The distinctive design, of Ibis birds drinking from an urn amidst tendrils, is carved from ivory, boxwood, ebony and abalone shell, and applied in relief to a figured sandalwood ground. This design is identical to that used on the front frieze of a music-seat from the celebrated suite of furniture designed by Sir Lawrence Alma-Tadema (1836-1912) and executed by Johnstone, Norman & Co. for the American connoisseur Henry Gurdon Marquand (1819-1902). The frieze is clearly identifiable on the seat in a contemporary photograph of the music salon at Marquand's Madison Avenue mansion.
The present panel is most likely a 'mock-up' or sample for the frieze on the pair of music-seats, which themselves formed part of an extraordinary twenty-nine piece furniture commission - the centrepiece of which was a highly important concert piano which sold at Christie's, London, 7 November 1997, lot 86 (£716,500), now in the collection of the Sterling and Francine Clark Art Institute, Massachusetts. The suite was originally dispersed at auction at the American Art Association on 31 January 1903, and the music-seats bearing this design next appeared at auction in 1927, listed as 'Two tabourets [...]. Deep box seats with frieze in red cedar carved with scrollings and inlaid in ivory with ebony affrontés bird figures' (American Art Association, New York, October 15 1927, lot 742C). A settee from the suite is preserved in the Metropolitan Museum of Art, New York, and the Victoria & Albert Museum, London, and the National Gallery of Victoria, Melbourne, each hold an armchair from the suite. Further pieces have subsequently appeared at auction (see Sotheby's, London, 2 October 1998, lot 340 and Philips, London, 16 May 2000, lot 290).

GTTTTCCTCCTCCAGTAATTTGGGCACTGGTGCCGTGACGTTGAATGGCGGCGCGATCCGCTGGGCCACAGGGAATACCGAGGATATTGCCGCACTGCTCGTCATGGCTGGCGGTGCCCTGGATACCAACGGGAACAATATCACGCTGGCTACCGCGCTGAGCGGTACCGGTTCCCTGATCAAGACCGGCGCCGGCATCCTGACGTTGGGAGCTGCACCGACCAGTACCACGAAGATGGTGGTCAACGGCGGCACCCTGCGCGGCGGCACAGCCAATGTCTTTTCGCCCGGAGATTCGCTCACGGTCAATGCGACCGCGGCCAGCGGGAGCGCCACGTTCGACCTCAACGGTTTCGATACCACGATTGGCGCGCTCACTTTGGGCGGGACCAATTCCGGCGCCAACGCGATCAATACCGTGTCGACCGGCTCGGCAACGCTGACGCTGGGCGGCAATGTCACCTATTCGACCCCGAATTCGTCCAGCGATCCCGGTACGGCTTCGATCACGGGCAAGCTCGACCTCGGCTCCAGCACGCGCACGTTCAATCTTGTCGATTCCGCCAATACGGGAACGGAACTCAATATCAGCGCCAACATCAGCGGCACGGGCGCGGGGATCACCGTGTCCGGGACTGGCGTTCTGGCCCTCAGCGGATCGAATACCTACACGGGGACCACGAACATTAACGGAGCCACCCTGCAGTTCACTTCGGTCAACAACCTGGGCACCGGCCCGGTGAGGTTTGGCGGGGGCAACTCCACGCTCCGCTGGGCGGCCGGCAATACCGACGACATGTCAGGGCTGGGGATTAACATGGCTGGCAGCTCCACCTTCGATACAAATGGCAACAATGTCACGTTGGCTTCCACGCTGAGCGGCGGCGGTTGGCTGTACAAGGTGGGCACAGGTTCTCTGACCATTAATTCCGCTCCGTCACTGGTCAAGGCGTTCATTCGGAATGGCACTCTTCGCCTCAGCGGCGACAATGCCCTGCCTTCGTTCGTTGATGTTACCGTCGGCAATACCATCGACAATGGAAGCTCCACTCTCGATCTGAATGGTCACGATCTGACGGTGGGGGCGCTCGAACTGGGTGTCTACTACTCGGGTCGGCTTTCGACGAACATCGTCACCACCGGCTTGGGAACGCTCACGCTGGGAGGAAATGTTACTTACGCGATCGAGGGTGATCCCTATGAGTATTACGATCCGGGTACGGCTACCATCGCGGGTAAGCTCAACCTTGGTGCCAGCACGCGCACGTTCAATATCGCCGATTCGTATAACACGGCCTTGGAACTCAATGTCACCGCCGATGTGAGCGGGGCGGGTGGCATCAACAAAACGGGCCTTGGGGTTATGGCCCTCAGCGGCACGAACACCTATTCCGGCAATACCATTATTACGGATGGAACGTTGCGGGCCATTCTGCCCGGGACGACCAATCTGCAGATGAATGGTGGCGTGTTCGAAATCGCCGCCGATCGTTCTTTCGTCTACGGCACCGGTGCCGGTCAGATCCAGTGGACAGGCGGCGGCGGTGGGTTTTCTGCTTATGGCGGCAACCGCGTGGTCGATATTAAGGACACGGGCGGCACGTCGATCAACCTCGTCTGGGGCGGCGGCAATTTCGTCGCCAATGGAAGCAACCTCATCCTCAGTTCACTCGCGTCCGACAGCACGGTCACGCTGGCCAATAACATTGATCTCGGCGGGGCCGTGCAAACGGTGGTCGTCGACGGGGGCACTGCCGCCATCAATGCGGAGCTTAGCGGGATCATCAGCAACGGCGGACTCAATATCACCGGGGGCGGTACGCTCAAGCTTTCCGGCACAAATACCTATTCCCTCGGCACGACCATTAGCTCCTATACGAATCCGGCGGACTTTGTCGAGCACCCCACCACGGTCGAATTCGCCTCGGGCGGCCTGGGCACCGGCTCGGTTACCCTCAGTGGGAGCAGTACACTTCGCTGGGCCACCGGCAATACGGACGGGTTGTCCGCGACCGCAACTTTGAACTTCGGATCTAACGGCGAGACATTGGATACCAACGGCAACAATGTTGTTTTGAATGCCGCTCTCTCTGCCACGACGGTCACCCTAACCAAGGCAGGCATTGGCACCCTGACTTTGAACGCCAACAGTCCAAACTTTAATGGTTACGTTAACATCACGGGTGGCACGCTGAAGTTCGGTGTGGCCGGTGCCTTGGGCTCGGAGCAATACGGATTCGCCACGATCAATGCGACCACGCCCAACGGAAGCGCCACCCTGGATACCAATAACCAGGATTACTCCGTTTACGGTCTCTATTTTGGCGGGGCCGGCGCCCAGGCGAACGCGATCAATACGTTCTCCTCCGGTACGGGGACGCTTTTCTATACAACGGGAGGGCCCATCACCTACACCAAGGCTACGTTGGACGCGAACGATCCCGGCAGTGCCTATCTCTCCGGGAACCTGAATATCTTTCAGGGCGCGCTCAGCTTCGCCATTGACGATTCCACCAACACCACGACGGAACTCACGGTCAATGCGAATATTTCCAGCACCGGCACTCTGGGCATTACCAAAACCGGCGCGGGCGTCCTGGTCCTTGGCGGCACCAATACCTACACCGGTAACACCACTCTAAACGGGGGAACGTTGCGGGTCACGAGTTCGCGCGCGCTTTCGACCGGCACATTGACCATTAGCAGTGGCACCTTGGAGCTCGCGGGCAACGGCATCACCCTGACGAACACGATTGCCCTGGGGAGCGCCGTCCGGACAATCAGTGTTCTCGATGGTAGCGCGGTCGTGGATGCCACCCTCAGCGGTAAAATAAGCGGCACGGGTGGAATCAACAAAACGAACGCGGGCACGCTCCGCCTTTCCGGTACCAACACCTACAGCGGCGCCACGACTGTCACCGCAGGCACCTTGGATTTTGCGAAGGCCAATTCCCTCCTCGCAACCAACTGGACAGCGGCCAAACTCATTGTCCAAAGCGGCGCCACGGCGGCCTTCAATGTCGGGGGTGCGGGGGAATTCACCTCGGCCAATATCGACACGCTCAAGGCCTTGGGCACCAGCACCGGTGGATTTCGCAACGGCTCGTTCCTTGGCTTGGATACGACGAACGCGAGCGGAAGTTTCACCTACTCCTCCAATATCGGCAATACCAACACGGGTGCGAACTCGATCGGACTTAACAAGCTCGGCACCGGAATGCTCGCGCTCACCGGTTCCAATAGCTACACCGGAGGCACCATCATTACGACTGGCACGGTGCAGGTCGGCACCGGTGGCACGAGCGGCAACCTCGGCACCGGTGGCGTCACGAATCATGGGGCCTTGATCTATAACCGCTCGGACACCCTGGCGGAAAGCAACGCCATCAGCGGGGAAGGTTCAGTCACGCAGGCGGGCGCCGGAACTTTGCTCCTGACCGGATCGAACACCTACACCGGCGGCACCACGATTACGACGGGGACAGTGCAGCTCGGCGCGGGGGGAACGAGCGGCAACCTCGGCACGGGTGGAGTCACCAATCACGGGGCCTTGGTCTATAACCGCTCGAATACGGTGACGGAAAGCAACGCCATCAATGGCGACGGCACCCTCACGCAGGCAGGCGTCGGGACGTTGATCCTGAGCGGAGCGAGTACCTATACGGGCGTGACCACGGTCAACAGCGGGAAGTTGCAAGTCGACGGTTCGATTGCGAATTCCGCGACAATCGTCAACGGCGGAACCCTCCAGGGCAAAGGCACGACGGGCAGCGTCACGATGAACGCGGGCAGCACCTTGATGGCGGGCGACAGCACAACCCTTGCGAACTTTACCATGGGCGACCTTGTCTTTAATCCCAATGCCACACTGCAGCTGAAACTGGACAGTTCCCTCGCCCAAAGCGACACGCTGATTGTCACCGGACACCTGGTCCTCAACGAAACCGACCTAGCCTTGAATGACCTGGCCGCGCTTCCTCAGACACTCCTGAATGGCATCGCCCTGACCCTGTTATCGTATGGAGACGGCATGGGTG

Marquand, a creator and director of the Metropolitan Museum of Art, granted Alma-Tadema a limitless budget to decorate his music salon. The Dutch born Alma-Tadema arrived in London in 1870 and soon established himself as one of its most fashionable artists. A classicist and student of ancient architecture he was acclaimed for the luxuriant detail he devoted to depicting scenes of classical life. Extending this knowledge to interior decoration Alma-Tadema fused Grecian and Roman elements rendering a unique 'Pompeian' style for Marquand's music salon. This panel stylistically embodies this classical inspiration: the ebony imitates Grecian 'bronze' black and the frame of palms and Roman acanthus relates to Arcadian Pan's sacred reeds. Further homage is apparent in the use of the lotus-flowered urn, which recalls the fountain attribute of Venus, and the iridescent abalone inlay, which evokes Venus's sacred pearly shell. Particularly relevant is the use of the Ibis bird which was sacred to the Greek deity Hermes the inventor of the Grecian lyre and thus, appropriately for a music room, brings to mind the musical tradition of Grecian lyric poetry.